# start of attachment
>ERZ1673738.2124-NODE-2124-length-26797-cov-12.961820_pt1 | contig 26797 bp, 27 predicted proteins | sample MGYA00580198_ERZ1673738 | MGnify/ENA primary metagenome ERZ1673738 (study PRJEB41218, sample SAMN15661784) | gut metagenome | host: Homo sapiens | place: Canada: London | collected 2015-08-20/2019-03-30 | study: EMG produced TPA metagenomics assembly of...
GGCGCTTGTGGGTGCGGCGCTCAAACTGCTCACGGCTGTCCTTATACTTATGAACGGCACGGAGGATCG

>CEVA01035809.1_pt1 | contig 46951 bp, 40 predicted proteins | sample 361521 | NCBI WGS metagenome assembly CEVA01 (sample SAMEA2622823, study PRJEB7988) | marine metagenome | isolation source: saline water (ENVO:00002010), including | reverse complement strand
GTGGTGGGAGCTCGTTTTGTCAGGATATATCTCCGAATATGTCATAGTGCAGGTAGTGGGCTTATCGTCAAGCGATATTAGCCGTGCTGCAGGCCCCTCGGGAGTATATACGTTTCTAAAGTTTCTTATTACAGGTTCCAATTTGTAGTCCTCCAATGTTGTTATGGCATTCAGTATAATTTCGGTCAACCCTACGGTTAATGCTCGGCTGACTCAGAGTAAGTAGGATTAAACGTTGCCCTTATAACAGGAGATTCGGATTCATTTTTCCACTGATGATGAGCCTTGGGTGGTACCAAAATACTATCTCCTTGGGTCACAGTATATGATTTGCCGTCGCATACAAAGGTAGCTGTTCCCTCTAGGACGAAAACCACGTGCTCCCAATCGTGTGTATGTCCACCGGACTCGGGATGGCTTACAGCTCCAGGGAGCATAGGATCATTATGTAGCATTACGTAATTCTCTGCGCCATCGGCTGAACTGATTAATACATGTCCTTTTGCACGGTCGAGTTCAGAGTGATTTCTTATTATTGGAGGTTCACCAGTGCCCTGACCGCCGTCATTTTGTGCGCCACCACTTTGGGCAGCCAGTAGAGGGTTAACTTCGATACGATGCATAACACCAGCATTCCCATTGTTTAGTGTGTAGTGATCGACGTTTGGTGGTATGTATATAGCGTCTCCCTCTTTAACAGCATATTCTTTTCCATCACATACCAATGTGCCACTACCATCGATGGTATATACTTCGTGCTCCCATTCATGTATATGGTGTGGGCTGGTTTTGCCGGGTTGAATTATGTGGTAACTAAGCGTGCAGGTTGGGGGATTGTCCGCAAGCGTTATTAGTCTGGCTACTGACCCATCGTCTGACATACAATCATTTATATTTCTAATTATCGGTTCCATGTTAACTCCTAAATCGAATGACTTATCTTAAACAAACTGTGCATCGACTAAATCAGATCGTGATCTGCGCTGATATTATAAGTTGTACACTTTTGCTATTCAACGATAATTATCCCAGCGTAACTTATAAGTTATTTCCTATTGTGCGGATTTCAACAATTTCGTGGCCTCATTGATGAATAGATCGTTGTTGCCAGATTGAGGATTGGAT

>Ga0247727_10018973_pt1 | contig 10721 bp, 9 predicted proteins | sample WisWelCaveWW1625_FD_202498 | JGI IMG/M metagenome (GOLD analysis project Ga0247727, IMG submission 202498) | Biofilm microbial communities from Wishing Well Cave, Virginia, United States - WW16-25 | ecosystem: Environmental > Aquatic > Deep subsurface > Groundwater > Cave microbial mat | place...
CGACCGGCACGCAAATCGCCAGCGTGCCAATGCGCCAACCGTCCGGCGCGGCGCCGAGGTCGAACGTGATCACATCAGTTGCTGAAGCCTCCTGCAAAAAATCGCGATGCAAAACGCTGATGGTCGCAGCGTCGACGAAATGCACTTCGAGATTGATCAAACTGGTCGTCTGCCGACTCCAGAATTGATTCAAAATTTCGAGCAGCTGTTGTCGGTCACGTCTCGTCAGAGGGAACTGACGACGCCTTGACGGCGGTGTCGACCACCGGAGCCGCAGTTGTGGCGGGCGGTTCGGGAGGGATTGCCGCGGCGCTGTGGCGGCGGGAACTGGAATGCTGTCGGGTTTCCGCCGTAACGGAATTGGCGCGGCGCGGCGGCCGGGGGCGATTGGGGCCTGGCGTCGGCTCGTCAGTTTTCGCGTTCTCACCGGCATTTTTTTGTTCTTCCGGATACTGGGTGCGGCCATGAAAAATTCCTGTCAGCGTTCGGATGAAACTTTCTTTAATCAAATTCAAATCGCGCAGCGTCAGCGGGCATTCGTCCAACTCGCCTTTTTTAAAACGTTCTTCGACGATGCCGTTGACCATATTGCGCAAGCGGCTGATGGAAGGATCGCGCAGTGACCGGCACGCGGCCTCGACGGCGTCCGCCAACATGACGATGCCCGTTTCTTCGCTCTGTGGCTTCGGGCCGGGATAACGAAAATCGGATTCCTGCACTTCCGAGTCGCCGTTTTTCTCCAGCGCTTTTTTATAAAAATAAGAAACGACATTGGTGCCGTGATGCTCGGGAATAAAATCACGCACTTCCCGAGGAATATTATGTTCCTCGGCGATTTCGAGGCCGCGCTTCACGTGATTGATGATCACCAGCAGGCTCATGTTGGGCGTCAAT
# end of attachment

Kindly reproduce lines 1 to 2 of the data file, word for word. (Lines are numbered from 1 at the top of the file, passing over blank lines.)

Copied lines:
>ERZ1673738.2124-NODE-2124-length-26797-cov-12.961820_pt1 | contig 26797 bp, 27 predicted proteins | sample MGYA00580198_ERZ1673738 | MGnify/ENA primary metagenome ERZ1673738 (study PRJEB41218, sample SAMN15661784) | gut metagenome | host: Homo sapiens | place: Canada: London | collected 2015-08-20/2019-03-30 | study: EMG produced TPA metagenomics assembly of...
GGCGCTTGTGGGTGCGGCGCTCAAACTGCTCACGGCTGTCCTTATACTTATGAACGGCACGGAGGATCG